John White and Theodor de Bry Eye the Indians

The Watercolors of John White (1590)

Engravings of Theodor de Bry (1590)

                                                                                   

Chapter 4: “Come, go along with us”

Mrs. Rowlandson Endures Travels and Travails     

A Narrative of the Captivity and Restauration of Mrs. Mary Rowlandson (1682)

 

Chapter 5: “These infant countrys of America”

Dr. Hamilton Reports on His Summer Vacation                

The Itinerarium of Dr. Alexander Hamilton (1744)                                                                   

 

Chapter 6: “A young man of promising parts”

Benjamin Franklin Composes His Life    

Benjamin Franklin, Autobiography (1818)

 

Chapter 7: “The last cord now is broken”

Colonists Declare Independence     

Thomas Paine, Common Sense (1776)

Declaration of Independence (1776)

 

Chapter 8: “Constitutions Employ Every Pen” 

Rebels Make Up New States

The Constitution of Virginia (1776)

Constitution of Pennsylvania (1776)

Constitution of Maryland (1776)

 

Chapter 9: “Great men get great praise, little men, nothing”

Private Martin Tells War Stories     

A Narrative of a Revolutionary Soldier: Some of the Adventures, Dangers, and Sufferings of Joseph Plumb Martin (1830)

                                                                                                    

Chapter 10: “I can’t tell a lie, Pa”

Parson Weems Invents George Washington   

The Life of George Washington; with Curious Anecdotes, Equally Honourable to Himself and Exemplary to His Young Countrymen (1809)

 

Chapter 11: “The general equality of condition among the people” 

Monsieur Tocqueville Visits America

Alexis de Tocqueville, Democracy in America (1863)

                                                                

Chapter 12: “The thoroughly American branch of painting”

Cole and Company  Paint Nature’s Nation

Paintings of Thomas Cole, Frederic Church, William Bartlett, Asher Durand, and

Albert Bierstadt       

                                                            

Chapter 13: “Let every man of color wrap himself in mourning, for the 22nd of December and the 4th of July are days of mourning and not of joy”

Rev. Apess Rewrites American History       

William Apess, A Son of the Forest (1831)

William Apess, Eulogy on King Philip (1836)

                              

Chapter 14: “We Abolition women are turning the world upside down”

The Grimké Sisters Upset America  

Angelina Grimké,An Appeal to the Women of the Nominally Free

States Issued by an Anti-Slavery Convention of American Women (1836)

Sarah M. Grimké, Letters on the Equality of the Sexes, and the Condition of Woman  (1837)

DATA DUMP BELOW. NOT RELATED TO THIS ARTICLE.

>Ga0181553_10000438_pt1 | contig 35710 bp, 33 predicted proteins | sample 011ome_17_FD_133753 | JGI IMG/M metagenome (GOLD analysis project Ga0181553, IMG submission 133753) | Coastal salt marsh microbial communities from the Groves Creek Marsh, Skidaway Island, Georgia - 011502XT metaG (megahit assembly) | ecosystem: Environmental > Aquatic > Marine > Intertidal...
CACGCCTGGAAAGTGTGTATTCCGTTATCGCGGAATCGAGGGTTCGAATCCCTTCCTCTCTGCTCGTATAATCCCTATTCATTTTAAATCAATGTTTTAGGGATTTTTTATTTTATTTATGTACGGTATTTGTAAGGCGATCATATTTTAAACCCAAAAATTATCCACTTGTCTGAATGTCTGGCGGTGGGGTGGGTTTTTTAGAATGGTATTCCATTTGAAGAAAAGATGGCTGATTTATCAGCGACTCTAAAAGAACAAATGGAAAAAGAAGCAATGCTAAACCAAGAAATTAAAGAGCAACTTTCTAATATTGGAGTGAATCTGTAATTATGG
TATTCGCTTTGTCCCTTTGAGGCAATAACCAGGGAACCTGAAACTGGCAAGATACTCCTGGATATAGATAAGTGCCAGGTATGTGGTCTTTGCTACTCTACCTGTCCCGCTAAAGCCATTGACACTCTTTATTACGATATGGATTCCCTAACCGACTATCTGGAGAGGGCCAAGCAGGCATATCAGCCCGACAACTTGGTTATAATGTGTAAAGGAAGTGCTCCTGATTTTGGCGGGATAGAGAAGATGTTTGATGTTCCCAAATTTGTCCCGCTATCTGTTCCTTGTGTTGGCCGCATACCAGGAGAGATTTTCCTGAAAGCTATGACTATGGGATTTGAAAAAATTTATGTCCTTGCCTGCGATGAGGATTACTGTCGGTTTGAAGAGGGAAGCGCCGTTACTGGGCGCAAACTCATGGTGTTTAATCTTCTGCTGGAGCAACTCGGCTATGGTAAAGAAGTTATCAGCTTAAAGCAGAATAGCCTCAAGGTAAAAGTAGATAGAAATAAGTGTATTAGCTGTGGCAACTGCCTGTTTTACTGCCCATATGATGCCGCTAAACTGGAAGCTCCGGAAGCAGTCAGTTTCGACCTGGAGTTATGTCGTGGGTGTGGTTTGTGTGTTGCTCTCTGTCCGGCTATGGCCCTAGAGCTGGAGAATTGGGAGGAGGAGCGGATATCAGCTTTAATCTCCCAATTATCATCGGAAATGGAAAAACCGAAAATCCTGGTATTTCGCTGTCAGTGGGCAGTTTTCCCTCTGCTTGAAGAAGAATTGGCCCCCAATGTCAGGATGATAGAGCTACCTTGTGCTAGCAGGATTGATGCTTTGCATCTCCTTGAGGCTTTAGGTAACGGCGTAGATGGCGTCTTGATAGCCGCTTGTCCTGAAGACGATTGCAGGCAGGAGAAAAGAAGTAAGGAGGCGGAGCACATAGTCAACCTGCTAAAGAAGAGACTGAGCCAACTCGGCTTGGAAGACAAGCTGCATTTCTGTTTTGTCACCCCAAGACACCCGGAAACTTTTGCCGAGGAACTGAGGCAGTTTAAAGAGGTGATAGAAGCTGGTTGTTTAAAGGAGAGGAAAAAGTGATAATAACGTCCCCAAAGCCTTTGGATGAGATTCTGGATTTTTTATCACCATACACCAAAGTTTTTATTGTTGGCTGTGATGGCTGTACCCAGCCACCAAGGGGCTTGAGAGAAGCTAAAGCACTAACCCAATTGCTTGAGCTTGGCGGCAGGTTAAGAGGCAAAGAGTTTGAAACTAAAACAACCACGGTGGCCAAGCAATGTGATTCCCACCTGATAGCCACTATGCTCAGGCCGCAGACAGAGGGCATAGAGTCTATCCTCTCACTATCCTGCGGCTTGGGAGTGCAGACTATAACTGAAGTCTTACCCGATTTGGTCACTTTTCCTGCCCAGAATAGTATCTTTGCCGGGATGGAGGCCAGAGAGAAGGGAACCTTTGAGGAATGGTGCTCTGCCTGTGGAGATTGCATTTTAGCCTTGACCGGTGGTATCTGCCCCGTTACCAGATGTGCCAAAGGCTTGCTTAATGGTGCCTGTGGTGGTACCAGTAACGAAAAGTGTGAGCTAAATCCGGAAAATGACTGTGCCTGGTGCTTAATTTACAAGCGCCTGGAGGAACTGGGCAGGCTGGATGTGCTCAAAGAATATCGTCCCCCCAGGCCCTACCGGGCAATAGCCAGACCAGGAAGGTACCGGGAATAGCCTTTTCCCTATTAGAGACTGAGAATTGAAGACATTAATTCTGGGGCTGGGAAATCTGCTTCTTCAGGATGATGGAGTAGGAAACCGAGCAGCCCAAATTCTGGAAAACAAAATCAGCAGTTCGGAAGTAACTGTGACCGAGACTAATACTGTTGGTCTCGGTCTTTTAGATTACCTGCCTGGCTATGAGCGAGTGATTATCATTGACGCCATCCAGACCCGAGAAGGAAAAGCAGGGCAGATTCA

Chapter 15: “A series of unfortunate incidents”

José Enrique de la Pena Remembers the Alamo

José Enrique De la Peña, With Santa Anna in Texas (1836)

 

Chapter 16: “I felt a degree of freedom”

Frederick Douglass Constructs a Life        

Frederick Douglass, Narrative of the Life of Frederick Douglass, An American Slave, Written by Himself  (1845)

           

Chapter 17: “Negro slaves are the happiest people in the world”

George Fitzhugh Defends Slavery   

George Fitzhugh, Sociology for the South and Cannibals All! (1854)

George Fitzhugh, Cannibals All! Or, Slaves Without Masters (1857)

 

Chapter 18: “Let us strive on to finish the work we are in”

President Lincoln Articulates America        

Speech at Peoria, Illinois (1854)

Speech at Springfield, Illinois (1857)

First Debate with Stephen A. Douglas at Ottawa, Illinois (1858)

Fifth Debate with Stephen A. Douglas, at Galesburg, Illinois (1858)

First Inaugural Address (1861)

Emancipation Proclamation (1863)

Address Delivered at the Dedication of the Cemetery at Gettysburg (1863)

Second Inaugural Address (1865)

 

Chapter 19: “Photographic presentments will be accepted by posterity with an undoubting faith”

Cameramen and Other Artists Picture Gettysburg 

Photographs and Illustrations of Gettysburg (1860s)

 

Chapter 20: “The terrorism was so great”

Congressmen Investigate the Ku Klux Klan           

Testimony Taken by the Joint Select Committee to Inquire Into the Condition of Affairs in the Late Insurrectionary States (1871)

         

Afterword                                                                                                     

Further Readings                                                                                                    

 

 

Purchase Info

ISBN-10: 0-205-72164-8

ISBN-13: 978-0-205-72164-1

Format: ValuePack